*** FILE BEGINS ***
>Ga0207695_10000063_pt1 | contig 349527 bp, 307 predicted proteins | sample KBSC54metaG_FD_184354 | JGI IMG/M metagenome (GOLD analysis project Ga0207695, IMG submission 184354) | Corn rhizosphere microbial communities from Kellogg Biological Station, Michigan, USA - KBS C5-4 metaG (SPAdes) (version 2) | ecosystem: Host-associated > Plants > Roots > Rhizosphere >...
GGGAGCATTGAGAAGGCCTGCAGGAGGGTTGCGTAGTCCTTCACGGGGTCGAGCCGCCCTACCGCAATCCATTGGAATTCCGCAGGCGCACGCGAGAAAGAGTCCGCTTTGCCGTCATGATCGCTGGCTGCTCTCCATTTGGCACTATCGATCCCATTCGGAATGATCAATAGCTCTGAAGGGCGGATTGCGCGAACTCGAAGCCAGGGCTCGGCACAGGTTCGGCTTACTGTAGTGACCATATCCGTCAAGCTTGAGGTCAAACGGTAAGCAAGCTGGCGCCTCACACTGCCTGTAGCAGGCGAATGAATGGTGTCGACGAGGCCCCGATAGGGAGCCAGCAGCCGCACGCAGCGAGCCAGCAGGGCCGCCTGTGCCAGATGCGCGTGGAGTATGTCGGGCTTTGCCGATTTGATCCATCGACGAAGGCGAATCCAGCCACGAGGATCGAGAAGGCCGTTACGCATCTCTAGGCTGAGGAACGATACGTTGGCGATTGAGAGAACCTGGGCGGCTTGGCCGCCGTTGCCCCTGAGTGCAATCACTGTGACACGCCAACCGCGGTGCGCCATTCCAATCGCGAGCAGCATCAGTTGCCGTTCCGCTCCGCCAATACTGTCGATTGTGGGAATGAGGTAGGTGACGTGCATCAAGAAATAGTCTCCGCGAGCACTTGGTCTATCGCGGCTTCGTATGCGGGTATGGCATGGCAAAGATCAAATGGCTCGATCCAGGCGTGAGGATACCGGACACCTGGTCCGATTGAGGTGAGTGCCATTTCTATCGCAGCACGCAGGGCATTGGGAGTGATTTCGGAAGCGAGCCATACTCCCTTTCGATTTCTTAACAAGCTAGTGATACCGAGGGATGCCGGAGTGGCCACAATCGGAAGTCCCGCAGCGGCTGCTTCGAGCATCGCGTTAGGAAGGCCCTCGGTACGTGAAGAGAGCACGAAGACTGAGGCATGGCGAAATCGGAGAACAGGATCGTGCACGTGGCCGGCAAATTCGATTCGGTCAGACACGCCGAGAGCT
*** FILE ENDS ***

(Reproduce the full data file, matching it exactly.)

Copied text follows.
>Ga0207695_10000063_pt1 | contig 349527 bp, 307 predicted proteins | sample KBSC54metaG_FD_184354 | JGI IMG/M metagenome (GOLD analysis project Ga0207695, IMG submission 184354) | Corn rhizosphere microbial communities from Kellogg Biological Station, Michigan, USA - KBS C5-4 metaG (SPAdes) (version 2) | ecosystem: Host-associated > Plants > Roots > Rhizosphere >...
GGGAGCATTGAGAAGGCCTGCAGGAGGGTTGCGTAGTCCTTCACGGGGTCGAGCCGCCCTACCGCAATCCATTGGAATTCCGCAGGCGCACGCGAGAAAGAGTCCGCTTTGCCGTCATGATCGCTGGCTGCTCTCCATTTGGCACTATCGATCCCATTCGGAATGATCAATAGCTCTGAAGGGCGGATTGCGCGAACTCGAAGCCAGGGCTCGGCACAGGTTCGGCTTACTGTAGTGACCATATCCGTCAAGCTTGAGGTCAAACGGTAAGCAAGCTGGCGCCTCACACTGCCTGTAGCAGGCGAATGAATGGTGTCGACGAGGCCCCGATAGGGAGCCAGCAGCCGCACGCAGCGAGCCAGCAGGGCCGCCTGTGCCAGATGCGCGTGGAGTATGTCGGGCTTTGCCGATTTGATCCATCGACGAAGGCGAATCCAGCCACGAGGATCGAGAAGGCCGTTACGCATCTCTAGGCTGAGGAACGATACGTTGGCGATTGAGAGAACCTGGGCGGCTTGGCCGCCGTTGCCCCTGAGTGCAATCACTGTGACACGCCAACCGCGGTGCGCCATTCCAATCGCGAGCAGCATCAGTTGCCGTTCCGCTCCGCCAATACTGTCGATTGTGGGAATGAGGTAGGTGACGTGCATCAAGAAATAGTCTCCGCGAGCACTTGGTCTATCGCGGCTTCGTATGCGGGTATGGCATGGCAAAGATCAAATGGCTCGATCCAGGCGTGAGGATACCGGACACCTGGTCCGATTGAGGTGAGTGCCATTTCTATCGCAGCACGCAGGGCATTGGGAGTGATTTCGGAAGCGAGCCATACTCCCTTTCGATTTCTTAACAAGCTAGTGATACCGAGGGATGCCGGAGTGGCCACAATCGGAAGTCCCGCAGCGGCTGCTTCGAGCATCGCGTTAGGAAGGCCCTCGGTACGTGAAGAGAGCACGAAGACTGAGGCATGGCGAAATCGGAGAACAGGATCGTGCACGTGGCCGGCAAATTCGATTCGGTCAGACACGCCGAGAGCT